Saturday, January 28, 2012

Jack Aranson's stage play of Moby Dick

Through Netflix of all places, I was able to rent a DVD of a taping of the 1978 stage version of actor Jack Aranson's one-man play version of Moby Dick, directed by Paul Stanley.

I just don't get it.

This is a 2003 DVD release of a 1978 stage play. We can't even get some new movies on DVD and they put this out on DVD (for instance, I have been trying to track down a copy of Aldous Huxley's Brave New World starring Leonard Nimoy from the late 1990s but it has never been released on DVD--it boggles my mind).

The first thing you see on the disc is a title screen of a whale fluke with the words: "Moby Dick--American's greatest novel"--complete with whale song.

It's a one-man play. He plays all the characters, including just switching back and forth. The lines are wonderfully delivered. If you didn't know, you'd think it was a Shakespeare play. At least that gives credence to the wonderful language aspect of the book.

The one-man play is not a genre that I'm used to.

No matter how well acted it is, I'm still bored as I watch it. No matter how well delivered, or how much I personally am into this simply to write about it, I wonder who watches this stuff, who goes to the real theater for this, or who re-releases it on DVD in 2003, twenty-five years after the original production.

Am I the uncivilized one? Is this high class art that the bourgeois watch?

I mean, at least you know that a Hamlet soliloquy is going to end and the action of the play go on.

This actor really must love this completely. That is clear. Deciphering who is who is quite easy if you pay attention. I think he did a remarkable job with the material.

But it is the material that I ponder on. Besides some Twain and Poe, what else is delivered like this?

It is just fascinating that this is even out there.

I found this quote about the whole thing at

Update: Look for Jack Aranson's one-man stage play. A gem, and available on DVD.
"Years from now acting classes and scholars will be studying this film for its power in bringing the immortal words of Herman Melville to life." IMDB: Moby Dick (1978) (streaming trailer)

Monday, January 23, 2012

Book called "Why Read Moby-Dick"

Book Buzz: Why Read Moby-Dick?

Book Buzz: Tension City, Why Read Moby-Dick?:

I love it--it's now a book. Why Read Moby-Dick? I am going to have to find this book.

Nathaniel Philbrick is a great writer in his own right. I really enjoyed his book about the whaleshipEssex--it completely captivated me, and I usually don't like non-fiction at all.

The author of this article calls the book "a passionate and convincing text." There is no personal opinion on Moby Dick itself.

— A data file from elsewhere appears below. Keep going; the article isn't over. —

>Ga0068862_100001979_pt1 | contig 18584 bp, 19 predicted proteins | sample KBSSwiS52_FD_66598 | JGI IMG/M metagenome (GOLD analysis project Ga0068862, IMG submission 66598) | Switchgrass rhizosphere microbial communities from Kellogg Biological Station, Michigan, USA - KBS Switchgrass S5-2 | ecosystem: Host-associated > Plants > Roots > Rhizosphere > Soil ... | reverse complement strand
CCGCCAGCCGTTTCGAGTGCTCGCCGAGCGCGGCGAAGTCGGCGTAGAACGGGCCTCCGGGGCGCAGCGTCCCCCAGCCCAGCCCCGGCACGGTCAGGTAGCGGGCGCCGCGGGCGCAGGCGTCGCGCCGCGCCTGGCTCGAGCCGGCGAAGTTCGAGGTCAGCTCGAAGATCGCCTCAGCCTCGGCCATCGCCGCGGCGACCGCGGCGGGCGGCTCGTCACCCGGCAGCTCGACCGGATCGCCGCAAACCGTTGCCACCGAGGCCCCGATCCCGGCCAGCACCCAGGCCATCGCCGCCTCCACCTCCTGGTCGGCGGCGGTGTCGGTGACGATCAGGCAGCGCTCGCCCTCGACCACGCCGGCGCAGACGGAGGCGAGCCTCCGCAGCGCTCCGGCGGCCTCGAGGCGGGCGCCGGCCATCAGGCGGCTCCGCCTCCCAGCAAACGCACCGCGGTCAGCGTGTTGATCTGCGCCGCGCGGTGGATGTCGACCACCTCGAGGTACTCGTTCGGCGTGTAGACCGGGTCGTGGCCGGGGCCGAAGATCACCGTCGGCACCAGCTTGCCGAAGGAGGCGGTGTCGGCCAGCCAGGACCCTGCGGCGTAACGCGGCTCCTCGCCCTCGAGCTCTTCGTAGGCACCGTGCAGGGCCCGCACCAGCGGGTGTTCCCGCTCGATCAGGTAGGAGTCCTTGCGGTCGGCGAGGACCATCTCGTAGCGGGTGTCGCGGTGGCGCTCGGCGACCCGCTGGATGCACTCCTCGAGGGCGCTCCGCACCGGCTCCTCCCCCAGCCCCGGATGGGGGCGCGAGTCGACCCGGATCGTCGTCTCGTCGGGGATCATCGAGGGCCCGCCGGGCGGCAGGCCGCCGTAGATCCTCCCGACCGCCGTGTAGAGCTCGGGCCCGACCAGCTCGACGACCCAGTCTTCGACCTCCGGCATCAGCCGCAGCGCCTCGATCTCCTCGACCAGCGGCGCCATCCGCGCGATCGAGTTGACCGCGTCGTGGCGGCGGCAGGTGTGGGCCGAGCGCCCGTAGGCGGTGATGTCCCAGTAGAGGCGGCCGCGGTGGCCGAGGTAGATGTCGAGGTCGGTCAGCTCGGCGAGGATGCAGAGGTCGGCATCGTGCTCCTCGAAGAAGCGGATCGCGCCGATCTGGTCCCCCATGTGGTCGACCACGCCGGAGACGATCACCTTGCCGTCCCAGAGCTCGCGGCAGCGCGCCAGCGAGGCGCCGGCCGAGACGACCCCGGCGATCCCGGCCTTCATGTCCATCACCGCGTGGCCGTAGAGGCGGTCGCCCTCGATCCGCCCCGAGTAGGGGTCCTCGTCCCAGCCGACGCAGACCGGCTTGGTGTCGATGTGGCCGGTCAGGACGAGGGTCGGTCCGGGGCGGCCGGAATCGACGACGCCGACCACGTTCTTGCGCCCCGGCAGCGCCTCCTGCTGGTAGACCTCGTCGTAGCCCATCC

But check out this "argument." If I had a student write this, I would have the student express why the quote proves the point:

"but when he quotes Melville, the text soars and Melville’s prose becomes Philbrick’s best argument for reading the book: 'While gliding through these latter waters that one serene and moonlight night, when all the waves rolled by like scrolls of silver; and, by their soft, suffusing seethings, made what seemed a silvery silence, not a solitude. ... '"

Yes, I agree, that sentence is awesome. Should we consider Moby Dick just a long, great sounding poem then? The term novel just doesn't fit then anymore, especially if you consider structure.

I love how this piece ends:

If anyone is still awaiting the arrival of The Great American Novel(s), give it up. They have already been written. The first is “The Adventures of Huckleberry Finn” and the second is “Moby-Dick, or, The Whale.”

I just taught Huck Finn and didn't have a great experience either. But Huck Finn has a narrative structure.

Sunday, January 1, 2012

Jim Ingraham: Counting down the 10 best free-agent signings of the Dolan era -

Jim Ingraham: Counting down the 10 best free-agent signings of the Dolan era -
"While you're waiting for the Indians to sign a big-name, big-ticket, still-in-his-prime free agent, you might want to get comfortable and curl up with a good book. I'd suggest something along the lines of "Moby Dick," "War and Peace" or the phone book from the greater Shanghai metropolitan area."

Obviously, the author is alluding to the fact that Moby Dick is a long, arduous work.

This does not do well for Moby Dick's friendly feeling. Considering my father is extremely smart but never read a book, concentrating on newspapers and sports pages in particular, this definitely hurts anyone up for a casual book. However, I think that most view it as a tough read.

Maybe that's part of its mystique; if you can read Moby Dick you must be pretty literate. (Or pretty stupid, what with all the really good books out there.)

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